Music review: Sufjan Stevens' Lonely Man Of Winter is a contemplative Christmas song

Lonely Man Of Winter, initially recorded in 2007, it was given away to Alec Duffy, the winner of a marketing contest to promote Stevens' Songs For Christmas box-set.
Lonely Man Of Winter, initially recorded in 2007, it was given away to Alec Duffy, the winner of a marketing contest to promote Stevens' Songs For Christmas box-set.PHOTO: ASTHMATIC KITTY

Review Indie Folk

LONELY MAN OF WINTER

Sufjan Stevens/Alec Duffy

Asthmatic Kitty

Four stars


Never mind the kerfuffle over the Disney-fied Christmas decorations in Orchard Road - 'tis the season for reflecting and cherishing what you already have, and sharing them.

That appears to be the motivation behind the release of this Sufjan Stevens rarity: Lonely Man Of Winter.

Initially recorded in 2007, it was given away to Alec Duffy, the winner of a marketing contest to promote Stevens' Songs For Christmas box-set.

In return, Duffy gifted his own composition, Every Day Is Christmas, to Stevens. Over the past decade, Duffy has played Stevens' song in private listening parties, paired with cookies and hot chocolate.

He has now decided to release the song officially in collaboration with Stevens' label Asthmatic Kitty with proceeds going to fund Duffy's non-profit Brooklyn performance venue, Jack.

It's to the testament of Stevens' artistry that Lonely Man Of Winter fits in his oeuvre, sounding timeless and contemplative like the best of his work.

In the spirit of the albums released in the mid-noughties - the chamber folk of Illinois (2005) and his more overtly spiritual record Seven Swans (2004) - Lonely Man of Winter displays his acute eye for pithy characterisation, in this case an empathetic portraiture of a lonesome soul during the festive season.

"In the world that you would make up/With unicorns and buffalo packs/I know that you would wake up/With the sunny side touching your back," Stevens sings in his gentlest wisp, over buttery guitar riffs and a smattering of ivories.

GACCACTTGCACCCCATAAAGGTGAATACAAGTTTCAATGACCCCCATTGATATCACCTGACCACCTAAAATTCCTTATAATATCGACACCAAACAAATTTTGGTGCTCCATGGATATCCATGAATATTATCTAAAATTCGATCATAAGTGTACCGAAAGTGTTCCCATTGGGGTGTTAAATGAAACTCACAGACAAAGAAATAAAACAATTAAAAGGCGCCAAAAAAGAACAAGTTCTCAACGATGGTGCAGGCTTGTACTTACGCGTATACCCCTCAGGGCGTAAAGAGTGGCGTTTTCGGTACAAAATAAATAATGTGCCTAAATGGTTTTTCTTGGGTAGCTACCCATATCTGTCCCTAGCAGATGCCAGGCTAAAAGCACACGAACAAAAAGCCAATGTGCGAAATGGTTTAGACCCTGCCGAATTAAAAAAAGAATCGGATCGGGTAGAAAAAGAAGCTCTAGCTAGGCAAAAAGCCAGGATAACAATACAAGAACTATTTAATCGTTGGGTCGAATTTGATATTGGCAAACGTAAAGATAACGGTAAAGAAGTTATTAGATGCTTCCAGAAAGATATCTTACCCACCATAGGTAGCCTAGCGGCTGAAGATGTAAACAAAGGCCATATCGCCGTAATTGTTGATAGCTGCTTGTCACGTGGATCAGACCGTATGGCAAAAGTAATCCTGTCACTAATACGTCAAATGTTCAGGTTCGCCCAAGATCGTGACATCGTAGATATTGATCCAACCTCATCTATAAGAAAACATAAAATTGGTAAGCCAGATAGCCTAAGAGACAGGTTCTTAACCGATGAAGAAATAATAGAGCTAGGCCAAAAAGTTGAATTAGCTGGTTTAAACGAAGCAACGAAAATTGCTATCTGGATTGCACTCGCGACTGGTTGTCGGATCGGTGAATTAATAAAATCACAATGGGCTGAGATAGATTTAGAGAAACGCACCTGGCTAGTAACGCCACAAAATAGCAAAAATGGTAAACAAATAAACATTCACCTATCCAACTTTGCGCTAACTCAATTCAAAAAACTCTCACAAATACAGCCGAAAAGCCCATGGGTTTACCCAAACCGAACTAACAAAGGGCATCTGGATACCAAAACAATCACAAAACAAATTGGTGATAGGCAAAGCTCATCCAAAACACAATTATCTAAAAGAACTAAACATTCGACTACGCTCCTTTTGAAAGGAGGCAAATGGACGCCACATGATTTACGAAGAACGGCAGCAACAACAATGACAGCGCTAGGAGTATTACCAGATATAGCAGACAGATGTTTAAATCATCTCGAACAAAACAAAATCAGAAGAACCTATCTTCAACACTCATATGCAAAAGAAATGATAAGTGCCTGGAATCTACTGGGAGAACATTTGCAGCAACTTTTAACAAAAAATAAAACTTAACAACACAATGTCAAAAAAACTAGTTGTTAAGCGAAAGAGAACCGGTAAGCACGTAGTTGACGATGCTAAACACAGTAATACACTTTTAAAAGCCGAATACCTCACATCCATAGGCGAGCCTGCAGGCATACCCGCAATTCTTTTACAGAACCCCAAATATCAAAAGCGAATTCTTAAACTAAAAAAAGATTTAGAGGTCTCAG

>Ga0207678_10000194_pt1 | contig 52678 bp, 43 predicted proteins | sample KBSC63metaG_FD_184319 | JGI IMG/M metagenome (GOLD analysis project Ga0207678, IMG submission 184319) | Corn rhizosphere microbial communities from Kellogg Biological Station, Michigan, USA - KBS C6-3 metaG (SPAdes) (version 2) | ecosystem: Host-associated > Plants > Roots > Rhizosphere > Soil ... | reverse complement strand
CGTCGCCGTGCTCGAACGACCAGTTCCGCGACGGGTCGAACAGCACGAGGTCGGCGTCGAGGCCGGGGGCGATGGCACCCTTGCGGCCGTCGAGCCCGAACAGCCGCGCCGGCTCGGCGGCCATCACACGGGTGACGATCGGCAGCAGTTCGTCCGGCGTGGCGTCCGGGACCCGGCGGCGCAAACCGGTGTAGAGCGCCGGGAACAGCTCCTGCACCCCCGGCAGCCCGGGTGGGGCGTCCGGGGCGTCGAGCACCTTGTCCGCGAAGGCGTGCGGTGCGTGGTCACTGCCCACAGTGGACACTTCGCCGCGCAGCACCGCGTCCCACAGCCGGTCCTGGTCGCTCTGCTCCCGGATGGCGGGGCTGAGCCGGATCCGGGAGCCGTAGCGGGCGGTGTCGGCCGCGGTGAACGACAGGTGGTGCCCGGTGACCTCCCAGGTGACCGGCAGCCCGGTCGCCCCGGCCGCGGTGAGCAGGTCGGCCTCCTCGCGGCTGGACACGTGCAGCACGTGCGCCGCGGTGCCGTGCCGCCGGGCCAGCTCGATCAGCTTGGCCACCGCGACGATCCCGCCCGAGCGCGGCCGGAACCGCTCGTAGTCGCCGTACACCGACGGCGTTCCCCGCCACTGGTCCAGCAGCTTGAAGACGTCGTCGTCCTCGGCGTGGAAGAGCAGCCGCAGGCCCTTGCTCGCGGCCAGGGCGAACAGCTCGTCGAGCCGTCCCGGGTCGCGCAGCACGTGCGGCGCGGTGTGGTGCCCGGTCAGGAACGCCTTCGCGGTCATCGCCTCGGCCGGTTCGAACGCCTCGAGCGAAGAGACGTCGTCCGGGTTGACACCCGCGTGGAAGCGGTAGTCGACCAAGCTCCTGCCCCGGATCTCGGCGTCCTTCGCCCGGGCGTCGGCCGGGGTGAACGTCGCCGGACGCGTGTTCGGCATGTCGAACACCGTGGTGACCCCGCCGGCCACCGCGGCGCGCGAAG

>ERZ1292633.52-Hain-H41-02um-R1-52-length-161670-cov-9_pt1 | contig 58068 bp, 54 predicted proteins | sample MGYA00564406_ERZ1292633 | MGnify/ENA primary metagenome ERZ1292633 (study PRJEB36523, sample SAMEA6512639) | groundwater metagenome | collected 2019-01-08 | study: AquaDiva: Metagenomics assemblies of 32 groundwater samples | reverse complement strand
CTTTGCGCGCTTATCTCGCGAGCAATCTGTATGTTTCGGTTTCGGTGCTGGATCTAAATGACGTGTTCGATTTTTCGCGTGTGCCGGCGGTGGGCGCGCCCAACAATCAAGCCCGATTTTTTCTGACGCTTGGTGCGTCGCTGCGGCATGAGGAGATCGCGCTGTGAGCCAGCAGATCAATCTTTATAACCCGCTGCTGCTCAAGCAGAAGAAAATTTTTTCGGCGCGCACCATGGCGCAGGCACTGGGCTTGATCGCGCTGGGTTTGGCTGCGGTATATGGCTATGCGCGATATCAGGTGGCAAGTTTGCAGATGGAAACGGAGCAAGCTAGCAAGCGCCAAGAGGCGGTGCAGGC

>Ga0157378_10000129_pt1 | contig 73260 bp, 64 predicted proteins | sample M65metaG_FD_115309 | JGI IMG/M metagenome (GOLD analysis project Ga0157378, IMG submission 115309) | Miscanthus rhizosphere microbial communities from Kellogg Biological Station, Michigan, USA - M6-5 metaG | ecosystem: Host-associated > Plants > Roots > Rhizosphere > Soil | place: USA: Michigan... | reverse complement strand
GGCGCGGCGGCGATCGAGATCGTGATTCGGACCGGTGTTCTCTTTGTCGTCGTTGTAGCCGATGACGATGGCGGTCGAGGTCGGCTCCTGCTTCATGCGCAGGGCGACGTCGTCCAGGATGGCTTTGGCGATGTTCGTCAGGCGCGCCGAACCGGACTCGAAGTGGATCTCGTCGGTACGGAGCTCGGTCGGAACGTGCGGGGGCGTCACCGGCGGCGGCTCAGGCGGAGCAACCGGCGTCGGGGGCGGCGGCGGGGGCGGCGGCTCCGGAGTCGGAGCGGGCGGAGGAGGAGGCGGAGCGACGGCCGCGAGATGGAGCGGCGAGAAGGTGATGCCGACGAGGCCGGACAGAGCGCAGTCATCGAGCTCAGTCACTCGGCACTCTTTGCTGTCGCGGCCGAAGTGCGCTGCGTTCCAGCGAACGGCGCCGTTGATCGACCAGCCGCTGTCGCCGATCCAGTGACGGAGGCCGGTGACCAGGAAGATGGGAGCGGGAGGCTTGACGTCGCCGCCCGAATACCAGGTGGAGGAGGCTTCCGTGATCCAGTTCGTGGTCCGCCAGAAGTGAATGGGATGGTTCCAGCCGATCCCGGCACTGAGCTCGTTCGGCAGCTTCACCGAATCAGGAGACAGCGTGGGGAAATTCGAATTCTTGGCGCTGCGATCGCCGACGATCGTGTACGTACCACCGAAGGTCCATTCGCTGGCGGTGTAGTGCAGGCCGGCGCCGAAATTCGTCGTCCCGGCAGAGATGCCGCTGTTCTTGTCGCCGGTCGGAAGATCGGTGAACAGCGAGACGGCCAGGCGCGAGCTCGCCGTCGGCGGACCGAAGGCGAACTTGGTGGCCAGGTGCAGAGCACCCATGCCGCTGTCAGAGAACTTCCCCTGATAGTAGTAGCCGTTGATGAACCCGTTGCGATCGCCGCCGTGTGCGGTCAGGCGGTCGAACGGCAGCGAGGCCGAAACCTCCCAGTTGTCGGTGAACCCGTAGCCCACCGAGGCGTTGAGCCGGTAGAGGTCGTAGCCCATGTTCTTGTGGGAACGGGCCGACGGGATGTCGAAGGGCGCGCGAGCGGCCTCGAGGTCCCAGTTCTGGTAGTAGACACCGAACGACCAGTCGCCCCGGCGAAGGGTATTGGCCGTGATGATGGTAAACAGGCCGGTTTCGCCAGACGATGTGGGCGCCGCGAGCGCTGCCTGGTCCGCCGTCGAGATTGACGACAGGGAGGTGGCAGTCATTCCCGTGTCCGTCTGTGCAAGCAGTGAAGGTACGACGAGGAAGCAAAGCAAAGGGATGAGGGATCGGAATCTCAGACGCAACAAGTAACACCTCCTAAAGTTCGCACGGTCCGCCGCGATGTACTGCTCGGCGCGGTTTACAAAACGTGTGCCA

Why is he alone? Where is his family? What happened? Questions sprout, as Stevens, who once studied creative writing, acknowledges: "Coming with theories on him... He's riding in the devil's abyss."

Therein lies the beauty of his songcraft - he is not wont to judge nor proselytise. It reflects his curiosity in humanity and how it ticks.

"Oh, I would rate the future/If I could put a finger on it/But I have no idea/If what I want is better than this," he ponders, aware of the gap between reality and man's insatiable hunger, as bells ring in the background.

It may be a song written for Christmas, but this isn't a mindless, hyperbolic celebration. Stevens implores all to look inwards and lend a helping hand.

He spoils us with a spacey, if needless, remix by his friend Thomas Bartlett, aka Doveman, with ethereal harmonising by Melissa Mary Ahern.

Stevens' song is perfectly complemented by Duffy's piano ballad, Every Day Is Christmas, instead. "But I don't need that fancy stuff, no way, so siree/Cause your love is so much better than a plasma screen TV," the latter sings simply and clearly.

It's a beatific singalong which eschews the mercenary excesses of modern Christmases for the true meaning of the holiday.

Listen to Lonely Man Of Winter at www.youtube.com/watch?v=9DPqg8Ti-N4